Build teams. Ensure you look after people and that communications and relationships are good. Select good people and help them to develop. Develop people and give them opportunities for new experiences. Agreeing objectives and responsibilities that will interest and stretch them and always support people while they strive to improve and take on extra tasks. Follow the rules about delegation closely – this process is crucial. Ensure that your managers are applying the same principles. Good leadership principles must cascade down through the whole organisation. This means that if you are leading a large organisation you must check that the processes for managing, communicating and developing people are in place and working properly.

Communication is critical. Listen, consult, involve and explain “why” as well as “what” needs to be done. Some leaders lead by example and are very “hands on”, others are more distanced and let their people do it. Whatever you choose – your example is paramount – the way you work and conduct yourself will be the most you can possibly expect from your people.

If you set low standards you are to blame for low standards in your people.

“Praise loudly, blame softly.”  Follow this maxim and you will rapidly earn respect and trust among your people. Always give your people the credit for your achievements and successes. Never take the credit yourself – even if it’s all down to you, which would be unlikely anyway. You must however take the blame and accept responsibility for any failings or mistakes that your people make.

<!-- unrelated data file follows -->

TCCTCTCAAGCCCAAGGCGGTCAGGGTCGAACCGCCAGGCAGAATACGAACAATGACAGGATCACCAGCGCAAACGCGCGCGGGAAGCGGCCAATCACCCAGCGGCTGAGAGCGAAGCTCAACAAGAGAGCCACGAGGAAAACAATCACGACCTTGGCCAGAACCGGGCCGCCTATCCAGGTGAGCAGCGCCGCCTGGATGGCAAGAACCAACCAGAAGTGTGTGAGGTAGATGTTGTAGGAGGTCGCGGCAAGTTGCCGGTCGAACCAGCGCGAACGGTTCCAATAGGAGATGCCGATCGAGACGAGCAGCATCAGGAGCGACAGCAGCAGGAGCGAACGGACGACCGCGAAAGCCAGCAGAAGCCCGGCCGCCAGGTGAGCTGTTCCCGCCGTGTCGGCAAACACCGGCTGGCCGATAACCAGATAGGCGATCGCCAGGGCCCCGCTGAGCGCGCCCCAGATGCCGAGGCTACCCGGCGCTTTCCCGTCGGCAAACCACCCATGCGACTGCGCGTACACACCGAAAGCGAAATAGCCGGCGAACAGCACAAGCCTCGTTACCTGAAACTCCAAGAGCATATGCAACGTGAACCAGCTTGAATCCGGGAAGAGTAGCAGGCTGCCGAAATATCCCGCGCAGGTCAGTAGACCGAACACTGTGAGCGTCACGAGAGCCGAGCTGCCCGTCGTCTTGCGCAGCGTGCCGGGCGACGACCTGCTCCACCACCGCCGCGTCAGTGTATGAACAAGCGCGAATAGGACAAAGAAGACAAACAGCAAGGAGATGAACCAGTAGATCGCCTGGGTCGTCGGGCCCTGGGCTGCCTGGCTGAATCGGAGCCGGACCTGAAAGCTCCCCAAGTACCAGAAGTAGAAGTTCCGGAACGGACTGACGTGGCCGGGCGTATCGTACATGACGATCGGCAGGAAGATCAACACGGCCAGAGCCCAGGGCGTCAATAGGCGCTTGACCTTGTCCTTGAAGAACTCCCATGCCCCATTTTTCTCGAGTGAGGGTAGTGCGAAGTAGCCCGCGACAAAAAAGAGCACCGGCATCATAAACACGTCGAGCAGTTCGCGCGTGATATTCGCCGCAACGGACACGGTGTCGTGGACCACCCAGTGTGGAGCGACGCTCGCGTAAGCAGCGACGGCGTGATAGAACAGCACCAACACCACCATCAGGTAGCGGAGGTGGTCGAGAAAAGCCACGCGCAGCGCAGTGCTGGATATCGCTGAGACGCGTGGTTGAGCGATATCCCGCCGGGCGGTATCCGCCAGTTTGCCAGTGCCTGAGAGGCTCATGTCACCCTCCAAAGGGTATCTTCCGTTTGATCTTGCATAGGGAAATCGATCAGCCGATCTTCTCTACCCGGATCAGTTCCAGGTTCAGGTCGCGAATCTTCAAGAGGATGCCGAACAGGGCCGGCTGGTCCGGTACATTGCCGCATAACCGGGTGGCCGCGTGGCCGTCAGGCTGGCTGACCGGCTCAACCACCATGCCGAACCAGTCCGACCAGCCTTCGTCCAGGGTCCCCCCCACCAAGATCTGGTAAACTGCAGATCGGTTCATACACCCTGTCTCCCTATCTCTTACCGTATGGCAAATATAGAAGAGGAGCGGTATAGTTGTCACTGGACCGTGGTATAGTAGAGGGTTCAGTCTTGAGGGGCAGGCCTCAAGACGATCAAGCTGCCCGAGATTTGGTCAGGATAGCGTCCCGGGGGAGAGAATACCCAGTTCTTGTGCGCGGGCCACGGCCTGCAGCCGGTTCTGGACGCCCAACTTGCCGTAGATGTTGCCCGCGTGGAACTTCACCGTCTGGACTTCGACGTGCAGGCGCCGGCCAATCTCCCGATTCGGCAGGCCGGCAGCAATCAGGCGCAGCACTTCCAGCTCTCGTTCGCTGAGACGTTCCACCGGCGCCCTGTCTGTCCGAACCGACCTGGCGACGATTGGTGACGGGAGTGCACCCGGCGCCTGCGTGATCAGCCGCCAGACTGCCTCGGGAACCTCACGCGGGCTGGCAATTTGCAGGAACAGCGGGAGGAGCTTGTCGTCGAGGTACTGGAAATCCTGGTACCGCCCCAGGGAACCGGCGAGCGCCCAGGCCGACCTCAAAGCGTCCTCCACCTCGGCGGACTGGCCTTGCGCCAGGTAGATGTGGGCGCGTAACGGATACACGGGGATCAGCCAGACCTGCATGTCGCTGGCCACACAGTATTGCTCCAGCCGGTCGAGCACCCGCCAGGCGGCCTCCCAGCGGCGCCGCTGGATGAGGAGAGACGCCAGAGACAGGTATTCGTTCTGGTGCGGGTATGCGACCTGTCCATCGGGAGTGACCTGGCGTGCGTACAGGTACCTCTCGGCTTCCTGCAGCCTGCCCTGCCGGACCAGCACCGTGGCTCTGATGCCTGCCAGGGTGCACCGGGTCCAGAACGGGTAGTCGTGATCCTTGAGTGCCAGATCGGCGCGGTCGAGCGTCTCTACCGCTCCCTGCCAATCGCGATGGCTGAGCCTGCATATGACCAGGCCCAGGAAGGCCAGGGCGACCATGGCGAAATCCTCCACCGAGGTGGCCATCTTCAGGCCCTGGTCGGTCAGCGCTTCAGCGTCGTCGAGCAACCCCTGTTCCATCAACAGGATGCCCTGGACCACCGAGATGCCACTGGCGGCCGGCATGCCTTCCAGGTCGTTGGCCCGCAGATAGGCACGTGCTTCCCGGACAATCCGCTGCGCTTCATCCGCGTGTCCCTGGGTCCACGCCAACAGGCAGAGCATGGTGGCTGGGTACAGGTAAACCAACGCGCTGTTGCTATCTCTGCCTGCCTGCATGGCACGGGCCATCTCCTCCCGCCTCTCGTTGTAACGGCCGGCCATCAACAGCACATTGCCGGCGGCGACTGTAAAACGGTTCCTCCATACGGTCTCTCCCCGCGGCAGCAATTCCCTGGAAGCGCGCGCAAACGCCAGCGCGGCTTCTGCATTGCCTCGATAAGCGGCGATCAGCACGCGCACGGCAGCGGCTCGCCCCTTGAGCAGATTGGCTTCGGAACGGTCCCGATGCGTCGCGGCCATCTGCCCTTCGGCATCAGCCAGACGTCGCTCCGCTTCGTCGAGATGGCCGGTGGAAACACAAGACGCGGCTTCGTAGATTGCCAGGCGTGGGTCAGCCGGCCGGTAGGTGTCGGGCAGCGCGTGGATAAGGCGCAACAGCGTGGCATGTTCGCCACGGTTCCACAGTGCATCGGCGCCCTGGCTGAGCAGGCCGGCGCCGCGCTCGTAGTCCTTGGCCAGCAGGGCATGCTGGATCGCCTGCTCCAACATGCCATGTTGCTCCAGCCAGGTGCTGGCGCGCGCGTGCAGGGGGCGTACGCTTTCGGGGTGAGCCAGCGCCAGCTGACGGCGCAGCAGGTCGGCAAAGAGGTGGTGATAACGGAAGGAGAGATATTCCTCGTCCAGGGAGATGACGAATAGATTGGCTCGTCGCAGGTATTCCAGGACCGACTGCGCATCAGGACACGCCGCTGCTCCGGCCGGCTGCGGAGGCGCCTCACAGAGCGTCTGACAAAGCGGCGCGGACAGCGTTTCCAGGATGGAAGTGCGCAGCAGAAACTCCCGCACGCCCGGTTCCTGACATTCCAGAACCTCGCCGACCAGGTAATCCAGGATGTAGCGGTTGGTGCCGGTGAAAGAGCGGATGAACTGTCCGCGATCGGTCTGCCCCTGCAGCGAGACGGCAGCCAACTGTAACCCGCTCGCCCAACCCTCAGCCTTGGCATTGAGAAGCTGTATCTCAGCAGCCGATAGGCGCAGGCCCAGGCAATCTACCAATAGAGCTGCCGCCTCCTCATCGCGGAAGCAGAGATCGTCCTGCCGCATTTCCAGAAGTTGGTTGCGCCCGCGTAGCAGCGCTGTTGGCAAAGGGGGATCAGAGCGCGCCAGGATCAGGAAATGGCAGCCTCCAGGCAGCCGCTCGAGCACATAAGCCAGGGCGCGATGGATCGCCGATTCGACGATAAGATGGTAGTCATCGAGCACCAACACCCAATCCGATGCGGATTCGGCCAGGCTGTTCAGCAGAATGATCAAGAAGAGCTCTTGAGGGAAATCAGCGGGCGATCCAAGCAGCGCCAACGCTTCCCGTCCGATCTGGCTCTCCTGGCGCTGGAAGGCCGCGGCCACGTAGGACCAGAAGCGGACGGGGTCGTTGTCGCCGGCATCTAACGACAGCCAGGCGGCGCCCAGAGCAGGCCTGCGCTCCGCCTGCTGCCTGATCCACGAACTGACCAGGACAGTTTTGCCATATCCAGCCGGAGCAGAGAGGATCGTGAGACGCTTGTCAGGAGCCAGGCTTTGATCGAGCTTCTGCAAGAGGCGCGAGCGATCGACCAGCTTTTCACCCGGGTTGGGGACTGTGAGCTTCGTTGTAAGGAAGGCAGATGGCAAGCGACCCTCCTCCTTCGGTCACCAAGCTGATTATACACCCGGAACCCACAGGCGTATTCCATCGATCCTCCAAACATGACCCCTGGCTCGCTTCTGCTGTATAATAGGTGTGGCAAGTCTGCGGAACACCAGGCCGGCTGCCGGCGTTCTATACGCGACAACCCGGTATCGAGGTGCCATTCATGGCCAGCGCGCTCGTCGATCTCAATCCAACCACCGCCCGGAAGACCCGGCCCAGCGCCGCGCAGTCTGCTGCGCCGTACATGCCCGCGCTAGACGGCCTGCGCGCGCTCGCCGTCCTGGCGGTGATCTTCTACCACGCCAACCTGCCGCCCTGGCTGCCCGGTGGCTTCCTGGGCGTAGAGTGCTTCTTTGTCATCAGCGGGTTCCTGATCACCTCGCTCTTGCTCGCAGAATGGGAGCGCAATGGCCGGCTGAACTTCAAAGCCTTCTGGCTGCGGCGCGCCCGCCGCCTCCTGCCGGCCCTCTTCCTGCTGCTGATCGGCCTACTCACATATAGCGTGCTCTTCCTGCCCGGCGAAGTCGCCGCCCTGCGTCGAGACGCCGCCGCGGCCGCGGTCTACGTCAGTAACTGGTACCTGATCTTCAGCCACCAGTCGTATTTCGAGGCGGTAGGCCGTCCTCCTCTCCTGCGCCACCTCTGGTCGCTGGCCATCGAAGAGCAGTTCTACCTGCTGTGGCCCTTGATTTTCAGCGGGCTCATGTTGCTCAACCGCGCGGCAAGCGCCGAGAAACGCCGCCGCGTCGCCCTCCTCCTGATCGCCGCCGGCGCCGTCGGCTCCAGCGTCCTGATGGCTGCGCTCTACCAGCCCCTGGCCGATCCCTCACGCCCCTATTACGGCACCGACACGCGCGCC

Never publicly blame another person for a mistake. Their failing is your responsibility – an effective leader will focus on the problem not the person.

Take time to listen to and really understand people. Walk the job. Ask and learn about what people do and think, and how they think improvements can be made.

Accentuate the positive. Express things in terms of what should be done, not what should not be done. If you accentuate the negative, people are more likely to veer towards it

Have faith in people to do great things – given space and time, everyone can achieve more than they hope for. Provide people with relevant interesting opportunities, with proper measures and rewards and they will more than repay your faith.

Take difficult decisions bravely and be truthful and sensitive when you implement them.

Constantly seek to learn from the people around you – they will teach you more about yourself than anything else. They will also tell you 90% of what you need to know to achieve your business goals.

Embrace change, but not for change’s sake. Begin to plan your own succession as soon as you take up your new post, and in this regard, ensure that the only promises you ever make are those that you can guarantee to deliver.

Leadership is without doubt mostly about behaviour, especially towards others. People who strive for these things generally come to be regarded and respected as a leader by their people:

  • Integrity – the most important requirement; without it everything else will eventually fail.
  • Having an effective appreciation and approach towards corporate responsibility, so that the need to make profit is balanced with wider social and environmental responsibilities.